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6 Things We Learned by Starting a Garden

Glee gardening

When our company moved into a new office last year, it was hard for us to imagine a garden on the vacant lot behind it. The property was sprawling, overgrown, and loaded with debris. It had been so long abandoned, only unwelcome critters called it home. But we summoned our green thumbs, rolled up our shirt sleeves, and, eventually, managed to turn that forgotten space into a thriving, sustainable, organic vegetable garden. Here are a few lessons we learned along the way.

1. Have a “workday.”

Friends and family are often happy- OK, OK, willing- to help start a garden. “Workdays” are ideal for making new beds, moving or planting trees, carving paths, and any number of your other, larger-scale projects. Keep your list of tasks manageable, the time window relatively tight, and the music playing. While it’s about getting stuff done, it’s also an opportunity to have fun and build community! Be sure to offer snacks and drinks afterwards, so everyone’s still your friend in the end. Bonus points if you promise to share whatever produce you grow.

2. Get your soil tested.

This may seem obvious, but it’s important. Since our land once housed an old gas station, we opted for raised beds and trucked in organic soil. We weren’t sure what kind of soil we had, nutrient-wise, and were a little lax on getting it tested. We actually waited to do it ‘til after we had planted our first plants! As it turned out, our guesses about the soil we had were way off– instead of being under-fertilized, ours was over-fertilized. Bottom line: get the right answers from a local lab so you can treat your soil correctly. The blog A Way to Garden is also a great resource to review before you begin.

3. Zucchini plants will take over your life.

Zucchinis have a cool name, are full of fiber and vitamins, and are super easy to grow. The perfect crop? Perhaps- but, they may take over! Plant about half as many plants as you think you need. (Same goes for summer squash.) If you don’t spot the younger fruit hiding underneath the huge leaves, before you know it your zucchinis will be the size of your leg. Our kitchen counters were covered with ’em, our friends grew tired of eating them, and we ended up giving many of ours away to a local soup kitchen.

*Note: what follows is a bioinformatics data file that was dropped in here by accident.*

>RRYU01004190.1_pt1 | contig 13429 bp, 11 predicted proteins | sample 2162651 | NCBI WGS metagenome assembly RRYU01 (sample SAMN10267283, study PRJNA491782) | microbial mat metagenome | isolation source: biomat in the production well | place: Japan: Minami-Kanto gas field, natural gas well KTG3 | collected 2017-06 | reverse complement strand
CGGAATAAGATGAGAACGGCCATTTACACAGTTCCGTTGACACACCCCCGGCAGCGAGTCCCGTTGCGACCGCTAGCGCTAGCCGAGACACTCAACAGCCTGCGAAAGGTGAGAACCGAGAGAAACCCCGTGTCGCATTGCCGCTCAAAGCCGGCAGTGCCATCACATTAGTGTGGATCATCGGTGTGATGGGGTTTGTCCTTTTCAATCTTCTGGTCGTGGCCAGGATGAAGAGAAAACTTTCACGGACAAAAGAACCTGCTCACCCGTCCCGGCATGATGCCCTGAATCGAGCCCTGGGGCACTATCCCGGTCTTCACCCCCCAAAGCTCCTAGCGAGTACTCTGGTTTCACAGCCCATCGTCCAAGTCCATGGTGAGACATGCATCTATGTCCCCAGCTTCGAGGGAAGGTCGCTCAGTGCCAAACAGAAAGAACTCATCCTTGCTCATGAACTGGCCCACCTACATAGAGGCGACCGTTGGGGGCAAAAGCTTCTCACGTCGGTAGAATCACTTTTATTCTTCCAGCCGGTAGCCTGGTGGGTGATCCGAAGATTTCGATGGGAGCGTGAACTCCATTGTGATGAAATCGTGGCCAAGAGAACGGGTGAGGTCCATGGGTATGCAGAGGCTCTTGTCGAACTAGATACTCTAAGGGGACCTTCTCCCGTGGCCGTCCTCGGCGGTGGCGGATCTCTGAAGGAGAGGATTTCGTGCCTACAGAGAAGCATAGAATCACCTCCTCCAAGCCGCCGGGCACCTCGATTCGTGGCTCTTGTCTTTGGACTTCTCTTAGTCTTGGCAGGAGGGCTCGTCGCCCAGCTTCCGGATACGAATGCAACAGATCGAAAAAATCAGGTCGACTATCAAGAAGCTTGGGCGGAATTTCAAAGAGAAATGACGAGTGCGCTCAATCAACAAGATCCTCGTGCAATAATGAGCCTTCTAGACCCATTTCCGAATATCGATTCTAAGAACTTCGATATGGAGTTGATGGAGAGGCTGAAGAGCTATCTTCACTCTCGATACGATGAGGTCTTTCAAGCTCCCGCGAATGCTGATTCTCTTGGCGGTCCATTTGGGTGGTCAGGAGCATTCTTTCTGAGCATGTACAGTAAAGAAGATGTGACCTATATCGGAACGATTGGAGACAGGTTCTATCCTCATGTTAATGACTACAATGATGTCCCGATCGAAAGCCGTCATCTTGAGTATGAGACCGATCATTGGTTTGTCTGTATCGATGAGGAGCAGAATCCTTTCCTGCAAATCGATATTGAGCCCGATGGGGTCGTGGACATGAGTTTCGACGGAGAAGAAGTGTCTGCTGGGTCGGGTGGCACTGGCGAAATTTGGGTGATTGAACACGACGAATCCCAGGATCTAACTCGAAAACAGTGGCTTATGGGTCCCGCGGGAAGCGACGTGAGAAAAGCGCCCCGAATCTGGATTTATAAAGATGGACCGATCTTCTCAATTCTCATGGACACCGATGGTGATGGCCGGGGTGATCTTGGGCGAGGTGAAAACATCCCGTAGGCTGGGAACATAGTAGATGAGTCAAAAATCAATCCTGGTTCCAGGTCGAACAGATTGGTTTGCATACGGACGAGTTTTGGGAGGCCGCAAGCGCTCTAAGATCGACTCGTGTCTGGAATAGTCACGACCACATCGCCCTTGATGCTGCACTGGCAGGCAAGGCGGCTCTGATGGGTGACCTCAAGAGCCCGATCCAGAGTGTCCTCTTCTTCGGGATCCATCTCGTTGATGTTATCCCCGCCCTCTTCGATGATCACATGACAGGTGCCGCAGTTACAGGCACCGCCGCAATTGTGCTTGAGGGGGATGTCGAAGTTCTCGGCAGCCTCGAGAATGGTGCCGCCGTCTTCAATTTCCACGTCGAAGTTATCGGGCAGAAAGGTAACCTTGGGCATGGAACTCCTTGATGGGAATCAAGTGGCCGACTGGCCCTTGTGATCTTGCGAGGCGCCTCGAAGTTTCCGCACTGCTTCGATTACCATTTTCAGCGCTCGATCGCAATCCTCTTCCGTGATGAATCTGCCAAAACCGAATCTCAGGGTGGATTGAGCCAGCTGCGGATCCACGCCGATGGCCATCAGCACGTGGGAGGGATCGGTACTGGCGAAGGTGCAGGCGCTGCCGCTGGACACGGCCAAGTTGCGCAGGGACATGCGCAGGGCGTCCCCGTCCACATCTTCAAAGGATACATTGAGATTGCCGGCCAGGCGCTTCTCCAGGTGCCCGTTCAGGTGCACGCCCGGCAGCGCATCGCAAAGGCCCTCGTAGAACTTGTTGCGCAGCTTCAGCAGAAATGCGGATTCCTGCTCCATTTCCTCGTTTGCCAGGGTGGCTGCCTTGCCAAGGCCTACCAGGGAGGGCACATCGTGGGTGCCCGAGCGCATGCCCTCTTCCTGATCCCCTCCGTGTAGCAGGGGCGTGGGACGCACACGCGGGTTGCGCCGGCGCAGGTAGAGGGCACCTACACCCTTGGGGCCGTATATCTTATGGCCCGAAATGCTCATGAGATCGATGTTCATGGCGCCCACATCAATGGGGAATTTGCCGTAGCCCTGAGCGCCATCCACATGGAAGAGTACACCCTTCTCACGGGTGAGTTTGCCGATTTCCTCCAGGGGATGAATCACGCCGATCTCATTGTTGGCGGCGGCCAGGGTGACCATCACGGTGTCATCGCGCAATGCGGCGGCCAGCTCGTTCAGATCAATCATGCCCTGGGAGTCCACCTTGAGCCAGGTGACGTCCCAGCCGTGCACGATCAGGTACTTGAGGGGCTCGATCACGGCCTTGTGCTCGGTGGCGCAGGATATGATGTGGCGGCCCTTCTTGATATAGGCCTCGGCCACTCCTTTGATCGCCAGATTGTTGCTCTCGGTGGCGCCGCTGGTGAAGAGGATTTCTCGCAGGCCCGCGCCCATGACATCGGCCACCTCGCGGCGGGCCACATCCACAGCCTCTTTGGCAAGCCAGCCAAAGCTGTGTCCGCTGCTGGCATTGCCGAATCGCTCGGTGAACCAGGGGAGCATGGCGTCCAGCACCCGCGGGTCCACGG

4. You don’t need to spend a lot on perennials to get plants that come back.

Our first year, we planted a ton of annual flowers just to have something pretty to look at in the space. This year, we were delighted to find them ALL over our garden! Zinnias, marigolds, and sunflowers dropped their seeds and then returned the next year in beautiful, unexpected places. We’ve found cleome to be a particularly lovely, long-lasting flower that looks great in the middle of beds and beside the front door of our office.

5. Native plants are the way to go.

In the summer, life can get in the way of, shall we say, consistent plant-watering. Listen, the beach calls! Luckily we learned that using plants native to our home, Rhode Island, meant that they would be better adapted and more resilient than any to be found at big box nurseries. We also discovered varieties we hadn’t known to be native to Rhode Island (a New England prickly pear cactus? Color us surprised!). For local plant sales near you, check out

6. Your blood, sweat, and tears taste delicious.

Yes, it will be the hardest you’ve ever worked for a tomato. Yes, you will be consistently overwhelmed– by weeds, or sun, or bounty. And yes, you will love it!

Have YOU ever started a garden? How did it go? (And grow?) Is there anything you wished you’d known before? We’d love to hear. Tell us your story in the comments below.

Running in the Garden
Planting in the Garden
Digging in the Garden
Gleeful Garden Gloves
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